5. Cited in Mark Curtis, Web of Deceit: Britain’s Real Role in the World (London: Vintage, 2003), pp. 404-5.

6. Cited in Herman and Peterson, The Politics of Genocide, 2010, p. 89.

7. David Chandler (David Chandler, From Kosovo to Kabul and Beyond: Human Rights and International Intervention, London: Pluto Press, 2006) argues that such a process is detrimental to the sovereignty of the state(s) concerned, citing the examples of Bosnia, East Timor and Kosovo, where democratic accountability is replaced by unaccountable, external forces and ‘under the rubric of human rights protection’ ‘increasing levels of civil interaction have come under regulatory control’, with this ‘external regulation’ being ‘highly destructive of the political sphere’ (pp. 203, 207). Furthermore, ‘the most striking aspect of the depth of feeling of human rights advocates and educationalists is the ease with which they shift from one issue to the next as the humanitarian bandwagon rolls on from Iraq to Somalia to Bosnia to Kosovo to East Timor to Sierra Leone to Afghanistan. The concern for particular human rights victims is not only fickle but also highly superficial. The key aspect these activists are concerned with is highlighting the barbarism of genocide and human wrongs and the need for moral lessons, they care little for an understanding of the problem in trouble-torn societies’ (p. 227). In East Timor specifically, ‘the leading political group in East Timor, the National Council for Timorese Resistance (CNRT), was ignored by the UN and refused office space in the capital Dili’, which lead to daily protests (p. 204).

8. ‘East Timor profile’, BBC, 2012,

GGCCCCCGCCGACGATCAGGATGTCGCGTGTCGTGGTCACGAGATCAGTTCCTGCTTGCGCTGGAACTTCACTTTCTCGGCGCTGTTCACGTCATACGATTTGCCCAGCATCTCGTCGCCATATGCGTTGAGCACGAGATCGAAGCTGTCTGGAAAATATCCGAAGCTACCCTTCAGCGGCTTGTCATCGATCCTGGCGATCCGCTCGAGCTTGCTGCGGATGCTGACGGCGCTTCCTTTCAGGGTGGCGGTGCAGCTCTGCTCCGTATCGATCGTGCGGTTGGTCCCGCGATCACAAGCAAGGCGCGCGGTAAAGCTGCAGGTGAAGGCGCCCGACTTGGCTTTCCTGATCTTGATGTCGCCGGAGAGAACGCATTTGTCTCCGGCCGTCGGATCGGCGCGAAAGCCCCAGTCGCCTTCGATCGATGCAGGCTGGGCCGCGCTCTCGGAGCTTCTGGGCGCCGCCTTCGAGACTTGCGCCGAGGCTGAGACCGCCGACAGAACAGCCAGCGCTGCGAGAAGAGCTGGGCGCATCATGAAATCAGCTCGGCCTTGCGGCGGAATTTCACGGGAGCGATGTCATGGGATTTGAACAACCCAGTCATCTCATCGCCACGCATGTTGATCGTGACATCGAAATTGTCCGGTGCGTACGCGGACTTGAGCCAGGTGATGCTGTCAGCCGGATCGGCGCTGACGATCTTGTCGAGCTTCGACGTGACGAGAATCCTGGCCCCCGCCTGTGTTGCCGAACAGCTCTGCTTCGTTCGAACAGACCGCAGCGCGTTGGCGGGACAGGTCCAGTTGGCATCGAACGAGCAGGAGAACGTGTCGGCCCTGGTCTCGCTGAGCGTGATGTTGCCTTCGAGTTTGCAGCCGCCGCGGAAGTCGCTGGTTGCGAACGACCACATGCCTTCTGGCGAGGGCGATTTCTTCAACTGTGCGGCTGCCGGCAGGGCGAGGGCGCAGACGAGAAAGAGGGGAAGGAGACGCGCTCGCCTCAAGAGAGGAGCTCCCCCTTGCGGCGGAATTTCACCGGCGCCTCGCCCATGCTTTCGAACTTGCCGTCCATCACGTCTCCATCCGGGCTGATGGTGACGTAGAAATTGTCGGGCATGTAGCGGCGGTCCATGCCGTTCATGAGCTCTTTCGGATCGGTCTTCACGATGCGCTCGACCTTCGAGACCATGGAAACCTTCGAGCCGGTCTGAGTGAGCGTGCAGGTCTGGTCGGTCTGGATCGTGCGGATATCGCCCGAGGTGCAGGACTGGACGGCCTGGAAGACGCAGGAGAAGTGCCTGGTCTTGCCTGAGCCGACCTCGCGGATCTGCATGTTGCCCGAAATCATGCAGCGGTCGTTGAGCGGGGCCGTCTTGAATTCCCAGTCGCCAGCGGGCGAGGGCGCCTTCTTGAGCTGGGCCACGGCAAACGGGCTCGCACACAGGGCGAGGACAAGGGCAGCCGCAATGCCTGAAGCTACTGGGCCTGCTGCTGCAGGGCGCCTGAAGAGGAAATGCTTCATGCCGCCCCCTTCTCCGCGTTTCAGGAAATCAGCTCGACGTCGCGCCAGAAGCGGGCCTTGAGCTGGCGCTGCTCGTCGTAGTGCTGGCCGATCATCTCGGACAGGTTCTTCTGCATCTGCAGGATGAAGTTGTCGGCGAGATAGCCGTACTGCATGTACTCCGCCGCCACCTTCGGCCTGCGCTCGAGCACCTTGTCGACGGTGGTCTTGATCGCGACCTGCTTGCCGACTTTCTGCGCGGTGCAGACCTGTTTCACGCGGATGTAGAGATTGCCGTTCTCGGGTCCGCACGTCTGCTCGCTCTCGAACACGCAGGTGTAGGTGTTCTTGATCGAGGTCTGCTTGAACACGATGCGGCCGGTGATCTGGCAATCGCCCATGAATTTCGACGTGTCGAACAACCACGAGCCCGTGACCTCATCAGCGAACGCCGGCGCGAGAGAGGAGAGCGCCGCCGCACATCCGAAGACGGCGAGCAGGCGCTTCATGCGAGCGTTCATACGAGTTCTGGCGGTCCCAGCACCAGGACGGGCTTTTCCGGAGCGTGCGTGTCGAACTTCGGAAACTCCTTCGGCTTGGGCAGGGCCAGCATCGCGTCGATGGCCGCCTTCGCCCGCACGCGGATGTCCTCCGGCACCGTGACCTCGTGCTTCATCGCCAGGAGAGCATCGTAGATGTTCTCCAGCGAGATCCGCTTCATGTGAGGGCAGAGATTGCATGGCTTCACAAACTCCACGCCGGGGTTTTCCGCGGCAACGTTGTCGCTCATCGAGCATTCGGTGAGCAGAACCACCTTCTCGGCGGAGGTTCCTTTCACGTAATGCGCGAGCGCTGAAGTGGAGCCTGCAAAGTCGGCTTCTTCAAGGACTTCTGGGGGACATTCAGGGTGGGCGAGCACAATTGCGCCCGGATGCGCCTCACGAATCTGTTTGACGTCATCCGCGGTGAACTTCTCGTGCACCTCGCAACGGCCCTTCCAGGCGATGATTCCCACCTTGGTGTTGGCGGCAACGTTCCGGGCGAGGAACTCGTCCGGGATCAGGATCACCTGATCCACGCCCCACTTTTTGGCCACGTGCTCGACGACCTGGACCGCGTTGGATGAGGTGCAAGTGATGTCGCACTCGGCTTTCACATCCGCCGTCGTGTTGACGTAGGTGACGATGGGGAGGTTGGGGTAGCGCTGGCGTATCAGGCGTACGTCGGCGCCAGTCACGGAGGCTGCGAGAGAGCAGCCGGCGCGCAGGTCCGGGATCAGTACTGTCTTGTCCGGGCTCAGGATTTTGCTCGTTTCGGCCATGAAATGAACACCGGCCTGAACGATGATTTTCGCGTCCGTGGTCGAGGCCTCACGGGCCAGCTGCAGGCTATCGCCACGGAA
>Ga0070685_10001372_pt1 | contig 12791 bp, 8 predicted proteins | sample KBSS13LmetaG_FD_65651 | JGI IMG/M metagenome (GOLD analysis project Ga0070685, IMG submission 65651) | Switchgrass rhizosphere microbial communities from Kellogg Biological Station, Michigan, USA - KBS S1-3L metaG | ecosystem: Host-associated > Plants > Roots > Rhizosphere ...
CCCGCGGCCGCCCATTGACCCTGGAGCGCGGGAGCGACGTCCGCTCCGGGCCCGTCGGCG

It is worth pointing out the apparent inconsistencies and paradoxes existent in the profile itself. For instance, it explains that ‘The rebuilding of East Timor has been one of the UN's biggest success stories’. It goes on to say, however, that ‘security has been precarious. An outbreak of gang violence in 2006 prompted the UN Security Council to set up a new peacekeeping force, Unmit’. Also, the island’s ‘infrastructure is poor’ (my emphasis). Though ‘Indonesia and East Timor set up bodies to bring the perpetrators of the 1999 violence to justice. . . . a 2005 UN report concluded that the systems had failed to deliver’. The violence was, for the record, committed by ‘a pro-Indonesian militia, apparently with Indonesian army support, [which] tried in vain to use terror to discourage voters’ from participating in an independence referendum of 30 August, 1999. Amnesty International stated that East Timor was then ‘the only place in the world where UNHCR [United Nations High Commissioner for Refugees] workers are heavily escorted by police and army troops when they go into [‘makeshift’ refugee] camps’ in Indonesian West Timor (Cited in Noam Chomsky, A New Generation Draws the Line: “Humanitarian” Intervention and the Standards of the West, London: Pluto Press, 2012, p. 52). We may wonder if, given all this turmoil, the rebuilding of East Timor by the UN has been ‘successful’, or, at least, whether it can be considered one of its ‘biggest success stories’? (my emphasis) Regardless, surely any success is eclipsed by the failure of ‘Major world and regional powers . . . to counter Indonesian rule’? As Chomsky observes, UN peacekeeping came ‘after the country had been destroyed and its population expelled or killed, in accord with plans that were surely known to Washington well in advance’ (Chomsky, A New Generation Draws the Line, 2012, p. 79). It is useful to compare the BBC profile’s praise of UN peacekeeping with the thoughts of David Chandler (see previous note). Regarding the failure of ‘Major world and regional powers . . . to counter Indonesian rule’, the United States put pressure on the UN – which had condemned the invasion (a fact noted in the East Timor profile) and ordered Indonesia to withdraw from the island - to discourage action, with the US ambassador to the UN, Daniel Patrick Moynihan, exclaiming that ‘The United States wished things to turn out as they did [in East Timor following the invasion], and worked to bring this about. The Department of State desired that the United Nations prove utterly in effective in whatever measures it undertook. This task was given to me, and I carried it forward with no inconsiderable success’ (Cited in Chomsky, ‘The United States and East Timor’, Towards a New Cold War, 2003, p. 360).